An A.P. Films Production in association with A.T.V. for ITC World Wide Distribution

Production Team

Executive Producer: Gerry Anderson Producer: Reg Hill
Director of Photography: John Read Character Visualisation: Sylvia Anderson
Lighting Cameraman: Julian Lugrin SFX Lighting Cameraman: Michael Wilson
Camera Operators: Jimmy Elliot & Geoff Meldrum Art Director: Bob Bell
Supervising SFX Director: Derek Meddings Puppetry Supervision: Mary Turner
Script Supervision: Gerry & Sylvia Anderson Music Composer, Arranger & Director Barry Gray
Chief Puppeteer: Christine Glanville Puppet Operators: Judith & Ernest Shutt
Wardrobe: Elizabeth Coleman Assistant Art Director: Grenville Nott
Script Editor: Alan Patillo Supervising Editor: Len Walter
Editor: Harry Ledger Supervising Sound Editor: John Peverill
Sound Editor: Tony Lenny Dialogue Editor: Roy Lafbery
Property Master: Arthur Cripps Sound: Maurice Askew & John Taylor
SFX 2nd Unit Director: Brian Johncock, Harry Oakes & Ian Scoones 2nd Unit Camera Operator: Garry Coxall

'THUNDERBIRDS' followed on from Gerry Anderson's earlier Supermarionation successes 'FIREBALL XL5' and 'STINGRAY'. Inspiration for the series came from a real life disaster when a group of German miners were trapped in a mine shaft - the frantic efforts to rescue them captured the attention of Gerry and much of Europe.

The TV series was set in the year 2026 but this later caused problems for the comic TV21 which revised the date to the year 2065. This enabled the comic strips to run along side Stingray (2065) and Captain Scarlet and the Mysterons (2068). Thunderbirds and Captain Scarlet were the only Gerry Anderson Series to carry any links, the Mars explorer 'Zero X' featured in Thunderbirds Are Go! is involved in the first encounter with the Mysterons on Mars.


Initially to be called 'International Rescue' the series was eventually named after Thunderbird Field, an airfield in the US where Gerry's brother learned to fly for the RAF during World War 2. Gerry's only brother, Lionel Anderson, was killed in action during WW2. The rescue craft for the series were originally to be called Rescue 1, Rescue 2 etc...

A budget of 22,000 pounds was set for each episode (the equivalent of 500,000 pounds today) and production began in 1964. After viewing the first half-hour episode, ITC executive (Sir) Lew Grade instructed Gerry to extend each episode to fill a one-hour time slot. As production for the series was already well underway with nine episodes almost completed, this meant a massive undertaking for the AP Productions team at Slough Studio to extend each episode and still have them finished on time. Ironically, for the US, episodes were later broken into half-hour shows with a cliff-hanger ending for the first half, then a one-minute recap at the beginning of the second half of the episode.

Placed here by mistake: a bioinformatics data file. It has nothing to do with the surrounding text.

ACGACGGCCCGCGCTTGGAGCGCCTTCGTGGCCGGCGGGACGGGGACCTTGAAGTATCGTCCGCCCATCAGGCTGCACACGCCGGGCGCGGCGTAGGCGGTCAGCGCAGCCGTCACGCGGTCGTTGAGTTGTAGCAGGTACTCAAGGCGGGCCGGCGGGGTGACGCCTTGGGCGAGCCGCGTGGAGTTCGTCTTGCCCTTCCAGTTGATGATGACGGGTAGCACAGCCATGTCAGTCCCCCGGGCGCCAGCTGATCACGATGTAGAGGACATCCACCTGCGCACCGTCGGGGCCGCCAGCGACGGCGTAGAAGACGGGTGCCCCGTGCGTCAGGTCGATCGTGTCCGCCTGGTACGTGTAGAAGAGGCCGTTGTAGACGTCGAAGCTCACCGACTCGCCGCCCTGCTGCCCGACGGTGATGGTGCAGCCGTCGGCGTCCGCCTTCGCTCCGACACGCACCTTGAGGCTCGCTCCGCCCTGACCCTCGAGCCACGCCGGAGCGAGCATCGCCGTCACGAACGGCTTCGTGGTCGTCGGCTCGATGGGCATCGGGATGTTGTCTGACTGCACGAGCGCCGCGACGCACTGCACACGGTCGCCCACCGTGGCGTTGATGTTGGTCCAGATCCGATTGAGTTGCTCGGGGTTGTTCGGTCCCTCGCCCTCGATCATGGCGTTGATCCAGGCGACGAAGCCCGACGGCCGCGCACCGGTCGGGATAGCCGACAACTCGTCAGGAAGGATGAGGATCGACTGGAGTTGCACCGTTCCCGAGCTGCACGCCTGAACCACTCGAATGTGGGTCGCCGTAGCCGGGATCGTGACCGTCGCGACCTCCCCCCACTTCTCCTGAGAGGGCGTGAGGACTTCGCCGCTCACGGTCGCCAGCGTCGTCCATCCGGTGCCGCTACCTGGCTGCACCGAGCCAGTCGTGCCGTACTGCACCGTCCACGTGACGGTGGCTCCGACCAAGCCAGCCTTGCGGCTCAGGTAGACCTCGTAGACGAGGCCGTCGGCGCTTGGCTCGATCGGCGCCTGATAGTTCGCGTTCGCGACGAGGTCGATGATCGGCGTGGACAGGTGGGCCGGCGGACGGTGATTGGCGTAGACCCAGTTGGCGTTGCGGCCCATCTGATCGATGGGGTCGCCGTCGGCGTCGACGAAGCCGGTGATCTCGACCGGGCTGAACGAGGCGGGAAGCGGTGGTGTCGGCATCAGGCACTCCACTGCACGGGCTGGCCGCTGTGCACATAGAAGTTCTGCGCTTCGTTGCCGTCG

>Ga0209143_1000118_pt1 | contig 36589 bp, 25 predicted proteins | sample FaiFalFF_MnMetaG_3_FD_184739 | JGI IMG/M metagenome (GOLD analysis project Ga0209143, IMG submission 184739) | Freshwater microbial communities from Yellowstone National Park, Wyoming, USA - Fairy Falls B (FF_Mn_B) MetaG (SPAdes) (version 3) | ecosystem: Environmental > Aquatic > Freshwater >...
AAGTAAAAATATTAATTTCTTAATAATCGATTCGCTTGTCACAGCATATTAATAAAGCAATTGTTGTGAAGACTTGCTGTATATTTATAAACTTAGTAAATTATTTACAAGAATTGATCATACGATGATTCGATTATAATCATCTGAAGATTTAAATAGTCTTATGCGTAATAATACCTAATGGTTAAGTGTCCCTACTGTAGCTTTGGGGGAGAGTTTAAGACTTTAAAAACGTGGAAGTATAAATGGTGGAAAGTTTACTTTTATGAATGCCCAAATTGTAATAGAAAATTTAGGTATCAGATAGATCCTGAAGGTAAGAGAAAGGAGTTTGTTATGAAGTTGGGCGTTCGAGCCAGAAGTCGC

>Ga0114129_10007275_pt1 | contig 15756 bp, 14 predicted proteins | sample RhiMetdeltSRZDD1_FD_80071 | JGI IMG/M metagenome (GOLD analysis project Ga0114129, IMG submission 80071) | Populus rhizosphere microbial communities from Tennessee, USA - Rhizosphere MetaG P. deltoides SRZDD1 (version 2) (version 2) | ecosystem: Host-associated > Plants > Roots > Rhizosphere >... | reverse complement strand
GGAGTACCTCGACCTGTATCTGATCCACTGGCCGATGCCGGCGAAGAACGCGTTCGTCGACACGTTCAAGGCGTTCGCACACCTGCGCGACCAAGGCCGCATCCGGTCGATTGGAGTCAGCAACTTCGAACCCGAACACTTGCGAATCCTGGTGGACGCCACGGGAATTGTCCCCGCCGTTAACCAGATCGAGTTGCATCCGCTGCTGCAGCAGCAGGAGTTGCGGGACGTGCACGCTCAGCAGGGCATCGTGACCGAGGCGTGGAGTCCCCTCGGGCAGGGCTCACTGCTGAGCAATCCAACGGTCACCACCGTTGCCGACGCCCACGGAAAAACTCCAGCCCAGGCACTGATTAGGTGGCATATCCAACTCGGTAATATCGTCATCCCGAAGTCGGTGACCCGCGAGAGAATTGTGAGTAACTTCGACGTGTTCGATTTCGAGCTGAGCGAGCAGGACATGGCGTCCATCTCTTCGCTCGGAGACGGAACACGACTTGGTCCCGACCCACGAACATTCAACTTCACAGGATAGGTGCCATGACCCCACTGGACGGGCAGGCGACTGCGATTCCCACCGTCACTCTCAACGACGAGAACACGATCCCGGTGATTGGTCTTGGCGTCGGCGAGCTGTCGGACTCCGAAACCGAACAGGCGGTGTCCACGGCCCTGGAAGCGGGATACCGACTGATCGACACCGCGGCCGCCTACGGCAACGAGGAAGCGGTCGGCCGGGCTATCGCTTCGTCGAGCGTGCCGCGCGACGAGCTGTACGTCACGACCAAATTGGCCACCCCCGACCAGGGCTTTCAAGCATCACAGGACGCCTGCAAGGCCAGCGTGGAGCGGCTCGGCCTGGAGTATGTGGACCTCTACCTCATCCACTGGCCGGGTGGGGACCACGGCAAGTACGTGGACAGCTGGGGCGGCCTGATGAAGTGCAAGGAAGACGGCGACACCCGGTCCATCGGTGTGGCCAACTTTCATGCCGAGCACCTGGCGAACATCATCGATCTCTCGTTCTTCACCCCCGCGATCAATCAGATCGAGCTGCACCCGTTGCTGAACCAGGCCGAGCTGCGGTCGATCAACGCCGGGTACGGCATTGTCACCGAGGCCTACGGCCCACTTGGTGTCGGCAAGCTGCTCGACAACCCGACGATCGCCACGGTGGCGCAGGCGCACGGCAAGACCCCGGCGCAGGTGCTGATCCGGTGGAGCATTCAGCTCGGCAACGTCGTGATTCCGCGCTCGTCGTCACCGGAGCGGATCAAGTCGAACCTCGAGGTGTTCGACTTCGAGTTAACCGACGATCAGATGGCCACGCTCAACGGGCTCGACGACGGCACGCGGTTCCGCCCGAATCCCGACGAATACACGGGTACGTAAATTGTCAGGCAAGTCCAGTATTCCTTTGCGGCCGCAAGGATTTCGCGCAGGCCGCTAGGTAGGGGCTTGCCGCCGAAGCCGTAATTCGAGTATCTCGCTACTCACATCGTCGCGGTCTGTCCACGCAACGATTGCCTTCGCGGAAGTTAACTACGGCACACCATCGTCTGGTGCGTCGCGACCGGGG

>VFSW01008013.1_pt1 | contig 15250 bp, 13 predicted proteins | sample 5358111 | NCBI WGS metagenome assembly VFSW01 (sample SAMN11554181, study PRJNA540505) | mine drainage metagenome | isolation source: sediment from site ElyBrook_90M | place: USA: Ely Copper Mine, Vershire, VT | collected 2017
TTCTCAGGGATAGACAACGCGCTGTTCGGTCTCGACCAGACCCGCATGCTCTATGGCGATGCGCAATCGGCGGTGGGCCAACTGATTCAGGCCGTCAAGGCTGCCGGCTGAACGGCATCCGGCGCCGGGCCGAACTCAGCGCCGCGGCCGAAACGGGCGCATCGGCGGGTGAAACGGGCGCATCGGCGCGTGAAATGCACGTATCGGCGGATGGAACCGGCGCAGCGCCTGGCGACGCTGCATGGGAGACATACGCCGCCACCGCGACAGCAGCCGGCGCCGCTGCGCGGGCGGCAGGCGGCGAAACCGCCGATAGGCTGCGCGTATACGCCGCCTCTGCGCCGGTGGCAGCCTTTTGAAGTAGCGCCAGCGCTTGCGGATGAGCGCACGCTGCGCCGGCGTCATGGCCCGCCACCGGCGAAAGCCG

Many of the production team that Gerry had used on the earlier series stayed on for Thunderbirds, including specials effects maestro Derek Meddings, producer Reg Hill, chief puppeteer Christine Glanville, composer Barry Gray and Sylvia Anderson.

Supposedly Jeff Tracy's sons were named after the first 5 American astronauts into space via the Mercury space project, Scott Carpenter, Virgil Grissom, Alan Shepard, Gordon Cooper and John Glenn. But Gordon Cooper wasn't the 5th into space, Walter M. Schirra Jr was. So what happened to Walter Tracy?

The series was a huge success and led to the production of the full feature motion picture 'THUNDERBIRDS ARE GO! The movie and a budget of 250,000 pounds allowed the team to go even further with the special effects that had become synonymous with the names Gerry Anderson and Derek Meddings. It premiered at the London Pavilion, Piccadilly Circus on Monday 12th December 1966, in a charity event for Barnardo's, but despite rave reviews and a huge merchandising campaign the movie never echoed the success of the TV series. It did however, pave the way for a second movie titled 'THUNDERBIRD 6'. The second movie was more in the mould of the TV series and concentrated on the International Rescue craft and characters. But again success eluded Gerry and 'THUNDERBIRD 6' at the box office.

THUNDERBIRD 6 featured one of the most intricate shots ever produced for the Supermarionation series when Thunderbirds 1, 2 and 6 along with FAB1 travel in convoy. A set was specially constructed and ran the length of the Slough studio floor.

One of the most debated aspects of the series and movies was the saying "F.A.B.". First spoken by Virgil Tracy in "Trapped in the Sky" it was another Anderson acronym, but unlike others what it stood for was never divulged. Later Gerry explained that it was simply an abbreviation for the word "FABulous" that was popular at the time.

Supermarionation was a word coined by Gerry Anderson combining the words "Super", "Marionette" and "Animation". Gerry's later series "Terrahawks" was filmed in Supermacromation as it utilised new form of puppetry based on a sophisticated form of glove puppets.


Thunderbirds is Gerry Anderson's most successful and best known shows but over his long career he has produced the following TV series and feature movies. His team has also been involved in producing advertisements and the music video for Dire Straits' "Calling Elvis".


Date of First Screening

The Adventures of Twizzle


Torchy the Battery Boy


Four Feather Falls


Supercar (set in 1960)*


Fireball XL5 (set in 2063)*


Stingray (set in 2065)*


Thunderbirds (set in 2026)*


Thunderbirds Are Go!*


Captain Scarlet and the Mysterons (set in 2068)*


Thunderbird 6*


Joe 90 (set in 2013)*


The Secret Service


Doppelganger (aka Journey to the Far Side of the Sun)


UFO (set in 1980)


The Protectors




Terrahawks (set in 2020)


Dick Spanner P.I.




Lavender Castle


* Filmed in Supermarionation

International Rescue